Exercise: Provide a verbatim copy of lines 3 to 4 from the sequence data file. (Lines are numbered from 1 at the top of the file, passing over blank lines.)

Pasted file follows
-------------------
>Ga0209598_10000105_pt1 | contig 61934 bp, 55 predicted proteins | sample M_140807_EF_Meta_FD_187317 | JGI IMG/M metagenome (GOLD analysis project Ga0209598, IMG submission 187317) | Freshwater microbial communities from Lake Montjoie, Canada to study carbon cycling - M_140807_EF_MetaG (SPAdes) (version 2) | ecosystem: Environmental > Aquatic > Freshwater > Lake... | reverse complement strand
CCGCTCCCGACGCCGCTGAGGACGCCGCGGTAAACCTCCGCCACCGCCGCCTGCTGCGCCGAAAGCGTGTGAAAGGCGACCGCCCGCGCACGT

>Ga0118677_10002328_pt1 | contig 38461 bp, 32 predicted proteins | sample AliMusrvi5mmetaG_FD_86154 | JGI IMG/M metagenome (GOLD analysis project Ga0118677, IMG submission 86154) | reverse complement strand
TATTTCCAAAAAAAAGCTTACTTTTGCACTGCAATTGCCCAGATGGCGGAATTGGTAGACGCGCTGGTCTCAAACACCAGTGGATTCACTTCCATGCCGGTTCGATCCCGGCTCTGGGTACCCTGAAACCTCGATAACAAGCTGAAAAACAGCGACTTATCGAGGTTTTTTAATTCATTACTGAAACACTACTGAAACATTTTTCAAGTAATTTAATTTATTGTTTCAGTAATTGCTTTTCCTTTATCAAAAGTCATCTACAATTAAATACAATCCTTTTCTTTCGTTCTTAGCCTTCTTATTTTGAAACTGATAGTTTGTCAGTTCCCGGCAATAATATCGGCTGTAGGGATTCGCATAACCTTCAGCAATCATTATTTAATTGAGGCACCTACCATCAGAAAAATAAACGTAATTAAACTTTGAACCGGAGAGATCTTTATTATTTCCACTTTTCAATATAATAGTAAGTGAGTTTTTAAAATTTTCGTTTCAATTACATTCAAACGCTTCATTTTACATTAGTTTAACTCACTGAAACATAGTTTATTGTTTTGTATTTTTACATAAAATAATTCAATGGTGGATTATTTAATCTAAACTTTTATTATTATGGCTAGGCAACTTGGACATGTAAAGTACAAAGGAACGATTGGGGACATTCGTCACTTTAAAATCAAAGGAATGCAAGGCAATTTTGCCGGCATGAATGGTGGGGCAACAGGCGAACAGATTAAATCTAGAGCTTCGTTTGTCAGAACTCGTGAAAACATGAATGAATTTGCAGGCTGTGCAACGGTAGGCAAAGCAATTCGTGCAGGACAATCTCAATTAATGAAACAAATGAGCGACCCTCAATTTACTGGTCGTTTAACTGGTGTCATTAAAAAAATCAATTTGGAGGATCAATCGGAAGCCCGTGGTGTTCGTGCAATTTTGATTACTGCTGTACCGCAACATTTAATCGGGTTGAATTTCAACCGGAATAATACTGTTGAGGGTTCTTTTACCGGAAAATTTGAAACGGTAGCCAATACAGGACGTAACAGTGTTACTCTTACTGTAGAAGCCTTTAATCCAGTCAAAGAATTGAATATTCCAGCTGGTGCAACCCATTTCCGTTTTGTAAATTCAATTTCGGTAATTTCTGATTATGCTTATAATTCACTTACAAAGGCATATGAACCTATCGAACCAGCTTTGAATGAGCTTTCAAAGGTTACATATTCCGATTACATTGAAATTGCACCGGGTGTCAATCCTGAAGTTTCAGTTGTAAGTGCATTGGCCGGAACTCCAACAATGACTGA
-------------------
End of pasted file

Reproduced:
>Ga0118677_10002328_pt1 | contig 38461 bp, 32 predicted proteins | sample AliMusrvi5mmetaG_FD_86154 | JGI IMG/M metagenome (GOLD analysis project Ga0118677, IMG submission 86154) | reverse complement strand
TATTTCCAAAAAAAAGCTTACTTTTGCACTGCAATTGCCCAGATGGCGGAATTGGTAGACGCGCTGGTCTCAAACACCAGTGGATTCACTTCCATGCCGGTTCGATCCCGGCTCTGGGTACCCTGAAACCTCGATAACAAGCTGAAAAACAGCGACTTATCGAGGTTTTTTAATTCATTACTGAAACACTACTGAAACATTTTTCAAGTAATTTAATTTATTGTTTCAGTAATTGCTTTTCCTTTATCAAAAGTCATCTACAATTAAATACAATCCTTTTCTTTCGTTCTTAGCCTTCTTATTTTGAAACTGATAGTTTGTCAGTTCCCGGCAATAATATCGGCTGTAGGGATTCGCATAACCTTCAGCAATCATTATTTAATTGAGGCACCTACCATCAGAAAAATAAACGTAATTAAACTTTGAACCGGAGAGATCTTTATTATTTCCACTTTTCAATATAATAGTAAGTGAGTTTTTAAAATTTTCGTTTCAATTACATTCAAACGCTTCATTTTACATTAGTTTAACTCACTGAAACATAGTTTATTGTTTTGTATTTTTACATAAAATAATTCAATGGTGGATTATTTAATCTAAACTTTTATTATTATGGCTAGGCAACTTGGACATGTAAAGTACAAAGGAACGATTGGGGACATTCGTCACTTTAAAATCAAAGGAATGCAAGGCAATTTTGCCGGCATGAATGGTGGGGCAACAGGCGAACAGATTAAATCTAGAGCTTCGTTTGTCAGAACTCGTGAAAACATGAATGAATTTGCAGGCTGTGCAACGGTAGGCAAAGCAATTCGTGCAGGACAATCTCAATTAATGAAACAAATGAGCGACCCTCAATTTACTGGTCGTTTAACTGGTGTCATTAAAAAAATCAATTTGGAGGATCAATCGGAAGCCCGTGGTGTTCGTGCAATTTTGATTACTGCTGTACCGCAACATTTAATCGGGTTGAATTTCAACCGGAATAATACTGTTGAGGGTTCTTTTACCGGAAAATTTGAAACGGTAGCCAATACAGGACGTAACAGTGTTACTCTTACTGTAGAAGCCTTTAATCCAGTCAAAGAATTGAATATTCCAGCTGGTGCAACCCATTTCCGTTTTGTAAATTCAATTTCGGTAATTTCTGATTATGCTTATAATTCACTTACAAAGGCATATGAACCTATCGAACCAGCTTTGAATGAGCTTTCAAAGGTTACATATTCCGATTACATTGAAATTGCACCGGGTGTCAATCCTGAAGTTTCAGTTGTAAGTGCATTGGCCGGAACTCCAACAATGACTGA